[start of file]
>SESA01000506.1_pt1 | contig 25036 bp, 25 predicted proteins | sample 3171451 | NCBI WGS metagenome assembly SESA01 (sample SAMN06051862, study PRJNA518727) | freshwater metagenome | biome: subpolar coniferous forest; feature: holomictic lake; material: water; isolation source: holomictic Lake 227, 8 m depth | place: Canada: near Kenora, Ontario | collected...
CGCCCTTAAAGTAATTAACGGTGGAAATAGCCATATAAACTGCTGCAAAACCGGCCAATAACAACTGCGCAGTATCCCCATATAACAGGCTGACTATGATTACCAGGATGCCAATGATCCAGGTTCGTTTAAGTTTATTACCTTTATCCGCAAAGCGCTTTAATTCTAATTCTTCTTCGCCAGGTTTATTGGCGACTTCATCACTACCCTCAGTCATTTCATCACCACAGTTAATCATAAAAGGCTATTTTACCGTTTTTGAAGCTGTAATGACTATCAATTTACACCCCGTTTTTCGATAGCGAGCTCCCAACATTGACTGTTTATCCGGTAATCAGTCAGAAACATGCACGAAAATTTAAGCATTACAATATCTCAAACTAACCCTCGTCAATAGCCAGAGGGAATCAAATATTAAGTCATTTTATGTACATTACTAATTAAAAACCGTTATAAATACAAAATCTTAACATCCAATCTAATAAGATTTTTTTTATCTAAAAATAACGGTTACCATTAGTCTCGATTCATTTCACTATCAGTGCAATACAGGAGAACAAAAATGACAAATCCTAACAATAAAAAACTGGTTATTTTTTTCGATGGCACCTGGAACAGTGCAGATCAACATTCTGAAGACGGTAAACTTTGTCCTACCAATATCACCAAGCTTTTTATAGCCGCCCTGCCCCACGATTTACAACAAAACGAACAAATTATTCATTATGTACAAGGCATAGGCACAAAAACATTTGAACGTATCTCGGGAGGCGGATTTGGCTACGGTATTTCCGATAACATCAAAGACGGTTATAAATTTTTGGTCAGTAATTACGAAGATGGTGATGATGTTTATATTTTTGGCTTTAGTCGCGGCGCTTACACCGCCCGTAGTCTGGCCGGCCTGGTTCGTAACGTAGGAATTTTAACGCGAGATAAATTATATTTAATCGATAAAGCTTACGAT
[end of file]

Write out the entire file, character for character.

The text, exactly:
>SESA01000506.1_pt1 | contig 25036 bp, 25 predicted proteins | sample 3171451 | NCBI WGS metagenome assembly SESA01 (sample SAMN06051862, study PRJNA518727) | freshwater metagenome | biome: subpolar coniferous forest; feature: holomictic lake; material: water; isolation source: holomictic Lake 227, 8 m depth | place: Canada: near Kenora, Ontario | collected...
CGCCCTTAAAGTAATTAACGGTGGAAATAGCCATATAAACTGCTGCAAAACCGGCCAATAACAACTGCGCAGTATCCCCATATAACAGGCTGACTATGATTACCAGGATGCCAATGATCCAGGTTCGTTTAAGTTTATTACCTTTATCCGCAAAGCGCTTTAATTCTAATTCTTCTTCGCCAGGTTTATTGGCGACTTCATCACTACCCTCAGTCATTTCATCACCACAGTTAATCATAAAAGGCTATTTTACCGTTTTTGAAGCTGTAATGACTATCAATTTACACCCCGTTTTTCGATAGCGAGCTCCCAACATTGACTGTTTATCCGGTAATCAGTCAGAAACATGCACGAAAATTTAAGCATTACAATATCTCAAACTAACCCTCGTCAATAGCCAGAGGGAATCAAATATTAAGTCATTTTATGTACATTACTAATTAAAAACCGTTATAAATACAAAATCTTAACATCCAATCTAATAAGATTTTTTTTATCTAAAAATAACGGTTACCATTAGTCTCGATTCATTTCACTATCAGTGCAATACAGGAGAACAAAAATGACAAATCCTAACAATAAAAAACTGGTTATTTTTTTCGATGGCACCTGGAACAGTGCAGATCAACATTCTGAAGACGGTAAACTTTGTCCTACCAATATCACCAAGCTTTTTATAGCCGCCCTGCCCCACGATTTACAACAAAACGAACAAATTATTCATTATGTACAAGGCATAGGCACAAAAACATTTGAACGTATCTCGGGAGGCGGATTTGGCTACGGTATTTCCGATAACATCAAAGACGGTTATAAATTTTTGGTCAGTAATTACGAAGATGGTGATGATGTTTATATTTTTGGCTTTAGTCGCGGCGCTTACACCGCCCGTAGTCTGGCCGGCCTGGTTCGTAACGTAGGAATTTTAACGCGAGATAAATTATATTTAATCGATAAAGCTTACGAT